Ted Z and the Wranglers
Denim jeans, leather boots, and cowboy hats were the wardrobe dejour for the cowpokes inside the Wayfarer on Saturday as Ted Z and The Wranglers brought their distinct brand of outlaw rock to Orange County for the release of their new album, and first label release, Ghost Train, via Rip Cat Records.
Los Angeles natives Hudson opened the show, galvanizing the mood for the rest of the night by haughtily stomping through their set of hard hitting classic rock inspired anthems, which included a charged cover version of “Rock n Roll” by Led Zeppelin. Next in line was OC veterans Billy Kernkamp and the Brides, who played an intimate batch of folk-infused country ballads to a room that was quickly getting packed like whiskey soaked sardines. At last, the main attraction took the stage and The Wayfarer quickly turned into a raucous jubilee akin to a southern barn dance.
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Immediately into their set, Ted and his boys had the audience entranced. His grizzled appearance was an appropriate vehicle for the smokey booze-stained voice that emanated when he sang, marked with full sleeve tattoos and a thick black beard that hovered over his ripped open collared shirt. There was a call and response for every song, as Ted growled into the microphone and the audience promptly yelled back. Bassist Dan Mages held down the low end, dressed in a fur vest and a black hat sitting atop his long straw-like hair. Half of the set was spattered with lead guitarist Jackson Leverone’s ripping chicken picking solos.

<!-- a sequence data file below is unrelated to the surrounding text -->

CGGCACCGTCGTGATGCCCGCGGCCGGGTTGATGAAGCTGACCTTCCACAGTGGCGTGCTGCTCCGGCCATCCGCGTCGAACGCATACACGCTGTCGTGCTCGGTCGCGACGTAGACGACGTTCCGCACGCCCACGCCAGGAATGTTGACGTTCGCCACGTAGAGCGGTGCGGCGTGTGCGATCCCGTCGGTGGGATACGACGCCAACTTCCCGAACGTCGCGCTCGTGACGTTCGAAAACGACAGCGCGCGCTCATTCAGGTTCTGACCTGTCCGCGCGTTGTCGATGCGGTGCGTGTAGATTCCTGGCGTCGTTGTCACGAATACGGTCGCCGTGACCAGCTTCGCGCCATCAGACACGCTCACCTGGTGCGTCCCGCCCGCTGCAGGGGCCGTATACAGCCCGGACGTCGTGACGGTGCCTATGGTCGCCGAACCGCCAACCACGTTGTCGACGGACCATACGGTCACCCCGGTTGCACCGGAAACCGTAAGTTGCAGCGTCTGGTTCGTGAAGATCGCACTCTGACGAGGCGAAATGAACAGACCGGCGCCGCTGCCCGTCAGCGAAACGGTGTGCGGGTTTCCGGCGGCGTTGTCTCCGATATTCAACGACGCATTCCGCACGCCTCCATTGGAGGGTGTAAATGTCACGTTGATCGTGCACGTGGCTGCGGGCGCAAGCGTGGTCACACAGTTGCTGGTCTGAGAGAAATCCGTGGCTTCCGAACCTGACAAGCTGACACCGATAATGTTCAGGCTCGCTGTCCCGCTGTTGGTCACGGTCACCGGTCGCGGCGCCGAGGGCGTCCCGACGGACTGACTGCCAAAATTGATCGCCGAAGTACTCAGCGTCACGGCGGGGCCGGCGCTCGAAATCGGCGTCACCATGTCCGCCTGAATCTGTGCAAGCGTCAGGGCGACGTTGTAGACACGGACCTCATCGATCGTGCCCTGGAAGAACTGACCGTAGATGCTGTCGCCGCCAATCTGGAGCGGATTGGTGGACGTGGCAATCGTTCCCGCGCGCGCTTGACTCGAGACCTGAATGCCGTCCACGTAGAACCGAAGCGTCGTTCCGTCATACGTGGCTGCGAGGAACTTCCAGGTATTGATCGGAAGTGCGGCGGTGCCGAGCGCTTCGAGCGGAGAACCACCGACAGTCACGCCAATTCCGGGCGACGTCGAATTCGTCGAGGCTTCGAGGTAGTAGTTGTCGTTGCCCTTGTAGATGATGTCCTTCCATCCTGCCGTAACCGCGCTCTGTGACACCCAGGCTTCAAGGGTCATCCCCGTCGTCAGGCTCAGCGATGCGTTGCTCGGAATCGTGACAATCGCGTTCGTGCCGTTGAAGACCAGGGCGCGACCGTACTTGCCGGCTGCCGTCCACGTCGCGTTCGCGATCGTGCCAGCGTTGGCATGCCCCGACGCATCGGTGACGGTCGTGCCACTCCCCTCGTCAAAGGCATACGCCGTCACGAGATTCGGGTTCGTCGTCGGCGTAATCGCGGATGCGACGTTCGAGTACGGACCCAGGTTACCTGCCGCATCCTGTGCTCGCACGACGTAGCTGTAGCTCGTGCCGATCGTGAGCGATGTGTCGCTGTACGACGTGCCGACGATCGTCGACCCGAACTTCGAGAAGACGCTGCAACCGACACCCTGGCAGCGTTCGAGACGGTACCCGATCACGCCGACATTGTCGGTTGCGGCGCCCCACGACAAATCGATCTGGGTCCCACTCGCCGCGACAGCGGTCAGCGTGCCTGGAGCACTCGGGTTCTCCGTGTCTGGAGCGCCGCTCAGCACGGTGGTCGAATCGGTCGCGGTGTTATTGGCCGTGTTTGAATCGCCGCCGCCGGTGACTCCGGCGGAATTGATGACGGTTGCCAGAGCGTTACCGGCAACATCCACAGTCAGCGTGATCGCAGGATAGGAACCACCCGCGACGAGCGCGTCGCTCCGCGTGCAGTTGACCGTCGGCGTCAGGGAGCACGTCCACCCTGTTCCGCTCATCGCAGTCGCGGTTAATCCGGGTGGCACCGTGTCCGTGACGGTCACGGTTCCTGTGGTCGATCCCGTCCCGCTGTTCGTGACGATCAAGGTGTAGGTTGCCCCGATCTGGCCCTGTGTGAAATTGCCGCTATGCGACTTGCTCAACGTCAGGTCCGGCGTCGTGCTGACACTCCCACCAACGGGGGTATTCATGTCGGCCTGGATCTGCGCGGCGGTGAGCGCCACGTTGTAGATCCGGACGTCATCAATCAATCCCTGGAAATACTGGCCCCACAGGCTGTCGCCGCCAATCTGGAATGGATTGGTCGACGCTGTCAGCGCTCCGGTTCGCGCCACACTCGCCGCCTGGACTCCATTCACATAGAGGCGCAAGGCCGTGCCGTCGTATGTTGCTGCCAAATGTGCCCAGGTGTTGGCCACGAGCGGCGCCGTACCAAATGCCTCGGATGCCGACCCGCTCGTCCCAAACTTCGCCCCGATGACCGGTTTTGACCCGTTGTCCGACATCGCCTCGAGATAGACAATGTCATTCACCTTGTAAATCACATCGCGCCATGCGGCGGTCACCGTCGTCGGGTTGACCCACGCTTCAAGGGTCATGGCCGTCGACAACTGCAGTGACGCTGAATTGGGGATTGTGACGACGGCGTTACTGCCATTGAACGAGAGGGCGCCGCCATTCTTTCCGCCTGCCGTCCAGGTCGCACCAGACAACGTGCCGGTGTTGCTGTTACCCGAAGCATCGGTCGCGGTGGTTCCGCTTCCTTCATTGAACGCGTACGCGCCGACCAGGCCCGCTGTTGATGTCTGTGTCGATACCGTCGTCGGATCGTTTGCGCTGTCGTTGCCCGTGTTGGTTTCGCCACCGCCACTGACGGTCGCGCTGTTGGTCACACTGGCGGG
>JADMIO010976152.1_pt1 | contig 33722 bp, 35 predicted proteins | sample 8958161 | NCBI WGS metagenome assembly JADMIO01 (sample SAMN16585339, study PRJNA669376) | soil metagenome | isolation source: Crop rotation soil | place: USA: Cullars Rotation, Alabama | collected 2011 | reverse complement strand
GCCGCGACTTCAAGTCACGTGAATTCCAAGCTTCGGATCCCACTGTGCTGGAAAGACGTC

The set-list had a healthy dose of material from their new album, Ghost Train, including “Kansas” and “Joseph Ratcliff.” Most of their songs are fictional stories based around life experiences, according to Ted. “I just try and input myself into a character I create for the purpose of a song and do my best to become the story. Sometimes it works out, and other times it fails miserably.”
The band announced the final song of their set, but the audience wouldn’t let them off without playing a few more. After letting the unruly mob on the dance floor chant for an encore for a few minutes, the band picked their instruments back up and satiated them with a final bang of frenzy inducing hootenanny tunes. One things for sure, Orange County inhabitants don’t have to travel far to get a piece of the south. Just catch Ted Z and the Wranglers next time they're in your town.
To listen to Ted Z and the Wranglers, check for upcoming shows or to pick up your own copy of ‘Ghost Train’, visit the bands website at: